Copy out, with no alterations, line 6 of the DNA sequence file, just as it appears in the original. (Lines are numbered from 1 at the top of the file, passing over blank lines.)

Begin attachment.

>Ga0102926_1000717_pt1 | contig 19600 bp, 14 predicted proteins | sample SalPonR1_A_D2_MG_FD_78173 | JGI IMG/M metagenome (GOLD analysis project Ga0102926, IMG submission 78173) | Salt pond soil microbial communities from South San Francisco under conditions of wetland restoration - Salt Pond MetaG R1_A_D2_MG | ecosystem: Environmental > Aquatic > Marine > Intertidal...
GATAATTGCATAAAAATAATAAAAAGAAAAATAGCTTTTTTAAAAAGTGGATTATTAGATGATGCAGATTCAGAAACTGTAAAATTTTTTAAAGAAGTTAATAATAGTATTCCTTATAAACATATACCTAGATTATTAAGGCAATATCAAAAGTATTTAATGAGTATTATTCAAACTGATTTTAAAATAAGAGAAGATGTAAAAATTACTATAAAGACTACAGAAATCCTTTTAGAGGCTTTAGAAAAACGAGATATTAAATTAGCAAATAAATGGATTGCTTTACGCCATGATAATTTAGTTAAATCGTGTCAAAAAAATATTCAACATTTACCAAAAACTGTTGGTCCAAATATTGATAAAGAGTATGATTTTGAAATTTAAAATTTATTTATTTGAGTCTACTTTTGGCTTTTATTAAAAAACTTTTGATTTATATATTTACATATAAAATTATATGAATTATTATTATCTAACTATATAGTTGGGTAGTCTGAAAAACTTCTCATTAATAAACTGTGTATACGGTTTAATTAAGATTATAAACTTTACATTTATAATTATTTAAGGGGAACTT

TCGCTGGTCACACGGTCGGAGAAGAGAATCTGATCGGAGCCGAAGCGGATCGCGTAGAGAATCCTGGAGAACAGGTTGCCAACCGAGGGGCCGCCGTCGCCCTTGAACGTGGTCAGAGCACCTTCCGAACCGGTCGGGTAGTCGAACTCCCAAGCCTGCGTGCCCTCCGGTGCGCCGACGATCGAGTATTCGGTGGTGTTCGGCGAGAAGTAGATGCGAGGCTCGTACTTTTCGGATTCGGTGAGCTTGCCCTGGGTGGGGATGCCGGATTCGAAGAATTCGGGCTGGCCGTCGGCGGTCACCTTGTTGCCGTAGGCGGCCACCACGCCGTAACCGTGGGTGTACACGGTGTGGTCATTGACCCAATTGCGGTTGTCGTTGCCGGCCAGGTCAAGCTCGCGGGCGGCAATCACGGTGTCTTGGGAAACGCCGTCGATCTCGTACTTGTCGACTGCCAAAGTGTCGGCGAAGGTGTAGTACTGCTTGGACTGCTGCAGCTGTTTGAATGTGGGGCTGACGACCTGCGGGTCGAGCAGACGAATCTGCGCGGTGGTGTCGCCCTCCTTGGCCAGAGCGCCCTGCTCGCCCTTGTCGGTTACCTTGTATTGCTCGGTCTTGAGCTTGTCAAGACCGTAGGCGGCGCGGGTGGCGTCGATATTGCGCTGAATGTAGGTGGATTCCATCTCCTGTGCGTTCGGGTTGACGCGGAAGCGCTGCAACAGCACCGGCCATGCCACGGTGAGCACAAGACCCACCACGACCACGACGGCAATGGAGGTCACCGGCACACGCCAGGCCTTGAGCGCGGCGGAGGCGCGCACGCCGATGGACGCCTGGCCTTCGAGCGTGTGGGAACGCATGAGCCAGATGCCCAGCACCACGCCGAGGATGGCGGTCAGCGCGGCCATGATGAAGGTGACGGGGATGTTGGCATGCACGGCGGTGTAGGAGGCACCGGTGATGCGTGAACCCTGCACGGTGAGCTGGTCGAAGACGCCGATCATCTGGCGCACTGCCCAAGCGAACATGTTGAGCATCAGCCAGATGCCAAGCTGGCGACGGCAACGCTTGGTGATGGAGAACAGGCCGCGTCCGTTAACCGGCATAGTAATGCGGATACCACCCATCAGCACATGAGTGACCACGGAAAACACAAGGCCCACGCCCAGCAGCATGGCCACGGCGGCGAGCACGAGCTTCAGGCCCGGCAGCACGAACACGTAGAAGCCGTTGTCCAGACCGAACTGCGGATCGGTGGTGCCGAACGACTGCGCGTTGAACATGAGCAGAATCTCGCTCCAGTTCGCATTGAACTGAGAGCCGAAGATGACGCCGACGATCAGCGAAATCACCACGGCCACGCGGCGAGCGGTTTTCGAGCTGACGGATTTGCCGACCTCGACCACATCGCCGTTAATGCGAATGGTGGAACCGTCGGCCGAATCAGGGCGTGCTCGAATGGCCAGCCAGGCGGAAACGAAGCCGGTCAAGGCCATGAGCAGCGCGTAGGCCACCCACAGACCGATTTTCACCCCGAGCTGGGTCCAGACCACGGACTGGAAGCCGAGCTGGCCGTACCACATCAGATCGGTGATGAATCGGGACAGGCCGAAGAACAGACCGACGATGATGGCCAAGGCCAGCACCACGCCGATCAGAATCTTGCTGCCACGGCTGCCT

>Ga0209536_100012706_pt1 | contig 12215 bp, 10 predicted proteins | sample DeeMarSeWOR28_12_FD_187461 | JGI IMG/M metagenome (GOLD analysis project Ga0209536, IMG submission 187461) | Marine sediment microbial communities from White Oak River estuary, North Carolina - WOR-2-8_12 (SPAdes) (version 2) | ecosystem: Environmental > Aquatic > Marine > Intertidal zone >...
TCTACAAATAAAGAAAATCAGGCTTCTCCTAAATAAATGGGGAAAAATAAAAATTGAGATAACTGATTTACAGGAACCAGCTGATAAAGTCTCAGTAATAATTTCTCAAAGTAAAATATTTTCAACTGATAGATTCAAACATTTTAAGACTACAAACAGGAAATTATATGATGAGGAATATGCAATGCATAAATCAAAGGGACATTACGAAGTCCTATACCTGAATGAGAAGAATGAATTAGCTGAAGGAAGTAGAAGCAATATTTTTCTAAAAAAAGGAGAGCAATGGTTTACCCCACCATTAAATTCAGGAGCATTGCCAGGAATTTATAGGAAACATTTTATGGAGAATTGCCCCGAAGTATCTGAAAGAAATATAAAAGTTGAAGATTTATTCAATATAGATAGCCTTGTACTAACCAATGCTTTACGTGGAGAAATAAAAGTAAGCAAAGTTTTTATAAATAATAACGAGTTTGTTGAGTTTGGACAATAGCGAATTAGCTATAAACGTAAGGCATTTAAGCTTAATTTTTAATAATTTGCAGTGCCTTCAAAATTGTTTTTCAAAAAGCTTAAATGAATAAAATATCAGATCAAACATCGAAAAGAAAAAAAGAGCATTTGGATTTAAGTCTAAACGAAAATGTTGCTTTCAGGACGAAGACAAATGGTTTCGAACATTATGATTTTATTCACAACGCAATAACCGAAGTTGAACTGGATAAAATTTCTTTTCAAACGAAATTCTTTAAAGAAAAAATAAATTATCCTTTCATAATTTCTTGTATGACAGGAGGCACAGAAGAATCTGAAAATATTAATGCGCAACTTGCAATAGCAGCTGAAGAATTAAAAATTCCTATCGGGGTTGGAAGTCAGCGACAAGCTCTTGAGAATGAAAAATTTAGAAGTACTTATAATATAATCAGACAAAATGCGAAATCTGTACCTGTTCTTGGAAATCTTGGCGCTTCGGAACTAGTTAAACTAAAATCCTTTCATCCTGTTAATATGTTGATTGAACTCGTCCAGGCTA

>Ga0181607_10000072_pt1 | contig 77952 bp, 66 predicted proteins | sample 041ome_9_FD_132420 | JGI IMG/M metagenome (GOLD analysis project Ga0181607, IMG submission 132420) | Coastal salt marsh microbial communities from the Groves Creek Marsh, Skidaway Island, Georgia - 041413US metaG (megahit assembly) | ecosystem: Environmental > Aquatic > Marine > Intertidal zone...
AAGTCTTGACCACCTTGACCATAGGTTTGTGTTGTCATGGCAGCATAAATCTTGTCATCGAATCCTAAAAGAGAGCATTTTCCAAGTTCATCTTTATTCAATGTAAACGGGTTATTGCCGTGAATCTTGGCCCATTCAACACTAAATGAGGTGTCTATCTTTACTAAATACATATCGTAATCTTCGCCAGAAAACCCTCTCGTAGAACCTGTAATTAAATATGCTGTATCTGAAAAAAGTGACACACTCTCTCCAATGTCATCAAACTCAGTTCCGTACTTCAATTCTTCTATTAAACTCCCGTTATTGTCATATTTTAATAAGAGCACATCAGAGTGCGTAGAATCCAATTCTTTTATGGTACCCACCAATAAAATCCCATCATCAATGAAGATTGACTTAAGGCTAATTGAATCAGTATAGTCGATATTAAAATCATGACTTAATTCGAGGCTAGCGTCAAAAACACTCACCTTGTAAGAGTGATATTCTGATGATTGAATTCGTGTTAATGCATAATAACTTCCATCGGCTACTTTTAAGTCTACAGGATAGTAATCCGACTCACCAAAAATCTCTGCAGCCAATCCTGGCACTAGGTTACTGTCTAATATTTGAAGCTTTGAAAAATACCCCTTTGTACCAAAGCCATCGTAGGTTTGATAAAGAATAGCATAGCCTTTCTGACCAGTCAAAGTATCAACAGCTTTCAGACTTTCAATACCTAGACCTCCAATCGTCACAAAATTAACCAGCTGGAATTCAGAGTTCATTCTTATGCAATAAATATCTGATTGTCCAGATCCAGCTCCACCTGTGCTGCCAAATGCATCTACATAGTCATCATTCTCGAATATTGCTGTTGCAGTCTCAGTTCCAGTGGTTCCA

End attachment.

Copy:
>Ga0181607_10000072_pt1 | contig 77952 bp, 66 predicted proteins | sample 041ome_9_FD_132420 | JGI IMG/M metagenome (GOLD analysis project Ga0181607, IMG submission 132420) | Coastal salt marsh microbial communities from the Groves Creek Marsh, Skidaway Island, Georgia - 041413US metaG (megahit assembly) | ecosystem: Environmental > Aquatic > Marine > Intertidal zone...